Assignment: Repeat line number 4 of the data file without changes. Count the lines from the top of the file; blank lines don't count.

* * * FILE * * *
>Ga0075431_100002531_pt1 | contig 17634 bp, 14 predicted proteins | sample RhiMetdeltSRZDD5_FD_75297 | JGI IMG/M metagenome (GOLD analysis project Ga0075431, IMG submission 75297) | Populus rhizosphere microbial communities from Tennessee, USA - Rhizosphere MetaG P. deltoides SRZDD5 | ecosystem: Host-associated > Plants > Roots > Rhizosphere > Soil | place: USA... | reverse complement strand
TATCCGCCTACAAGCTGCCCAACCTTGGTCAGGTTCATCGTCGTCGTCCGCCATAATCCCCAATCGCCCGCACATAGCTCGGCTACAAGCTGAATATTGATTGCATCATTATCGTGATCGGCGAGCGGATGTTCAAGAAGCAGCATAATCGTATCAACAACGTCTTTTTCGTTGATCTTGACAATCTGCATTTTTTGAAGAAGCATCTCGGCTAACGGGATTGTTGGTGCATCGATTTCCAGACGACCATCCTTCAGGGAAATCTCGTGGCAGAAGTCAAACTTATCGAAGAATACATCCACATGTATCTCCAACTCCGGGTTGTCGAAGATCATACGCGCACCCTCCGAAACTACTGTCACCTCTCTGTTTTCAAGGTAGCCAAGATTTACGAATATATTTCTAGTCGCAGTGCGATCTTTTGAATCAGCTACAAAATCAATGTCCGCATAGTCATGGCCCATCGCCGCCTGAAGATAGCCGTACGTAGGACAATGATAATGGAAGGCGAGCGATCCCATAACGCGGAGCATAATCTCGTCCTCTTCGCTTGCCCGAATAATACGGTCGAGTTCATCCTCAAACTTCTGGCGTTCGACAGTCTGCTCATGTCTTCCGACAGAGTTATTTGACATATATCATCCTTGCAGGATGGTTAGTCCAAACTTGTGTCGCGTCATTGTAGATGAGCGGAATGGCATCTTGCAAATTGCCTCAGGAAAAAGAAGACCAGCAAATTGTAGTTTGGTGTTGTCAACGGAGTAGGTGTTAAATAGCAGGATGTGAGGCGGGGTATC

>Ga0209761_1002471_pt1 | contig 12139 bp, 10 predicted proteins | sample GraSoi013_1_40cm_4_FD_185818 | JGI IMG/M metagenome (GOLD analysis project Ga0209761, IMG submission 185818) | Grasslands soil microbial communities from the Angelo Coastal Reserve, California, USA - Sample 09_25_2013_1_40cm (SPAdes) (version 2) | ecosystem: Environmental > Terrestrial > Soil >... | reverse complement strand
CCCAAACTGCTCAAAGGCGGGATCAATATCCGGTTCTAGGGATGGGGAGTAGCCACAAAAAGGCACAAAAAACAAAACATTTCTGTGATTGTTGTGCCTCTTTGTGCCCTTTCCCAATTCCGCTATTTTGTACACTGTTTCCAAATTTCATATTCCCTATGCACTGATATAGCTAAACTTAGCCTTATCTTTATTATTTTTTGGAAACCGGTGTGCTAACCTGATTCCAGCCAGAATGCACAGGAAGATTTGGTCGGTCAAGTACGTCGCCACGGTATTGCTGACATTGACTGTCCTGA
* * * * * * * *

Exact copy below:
CCCAAACTGCTCAAAGGCGGGATCAATATCCGGTTCTAGGGATGGGGAGTAGCCACAAAAAGGCACAAAAAACAAAACATTTCTGTGATTGTTGTGCCTCTTTGTGCCCTTTCCCAATTCCGCTATTTTGTACACTGTTTCCAAATTTCATATTCCCTATGCACTGATATAGCTAAACTTAGCCTTATCTTTATTATTTTTTGGAAACCGGTGTGCTAACCTGATTCCAGCCAGAATGCACAGGAAGATTTGGTCGGTCAAGTACGTCGCCACGGTATTGCTGACATTGACTGTCCTGA